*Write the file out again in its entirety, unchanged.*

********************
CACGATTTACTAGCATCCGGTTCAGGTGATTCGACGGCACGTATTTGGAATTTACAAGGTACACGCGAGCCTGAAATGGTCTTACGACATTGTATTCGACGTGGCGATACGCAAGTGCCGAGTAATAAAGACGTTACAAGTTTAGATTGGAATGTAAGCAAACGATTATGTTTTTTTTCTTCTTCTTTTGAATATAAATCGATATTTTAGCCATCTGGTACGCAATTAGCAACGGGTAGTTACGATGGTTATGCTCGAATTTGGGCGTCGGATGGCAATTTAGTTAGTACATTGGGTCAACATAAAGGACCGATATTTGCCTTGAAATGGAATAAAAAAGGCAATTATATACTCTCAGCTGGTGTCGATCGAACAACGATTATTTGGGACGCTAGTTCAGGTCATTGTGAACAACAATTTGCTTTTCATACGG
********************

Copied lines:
CACGATTTACTAGCATCCGGTTCAGGTGATTCGACGGCACGTATTTGGAATTTACAAGGTACACGCGAGCCTGAAATGGTCTTACGACATTGTATTCGACGTGGCGATACGCAAGTGCCGAGTAATAAAGACGTTACAAGTTTAGATTGGAATGTAAGCAAACGATTATGTTTTTTTTCTTCTTCTTTTGAATATAAATCGATATTTTAGCCATCTGGTACGCAATTAGCAACGGGTAGTTACGATGGTTATGCTCGAATTTGGGCGTCGGATGGCAATTTAGTTAGTACATTGGGTCAACATAAAGGACCGATATTTGCCTTGAAATGGAATAAAAAAGGCAATTATATACTCTCAGCTGGTGTCGATCGAACAACGATTATTTGGGACGCTAGTTCAGGTCATTGTGAACAACAATTTGCTTTTCATACGG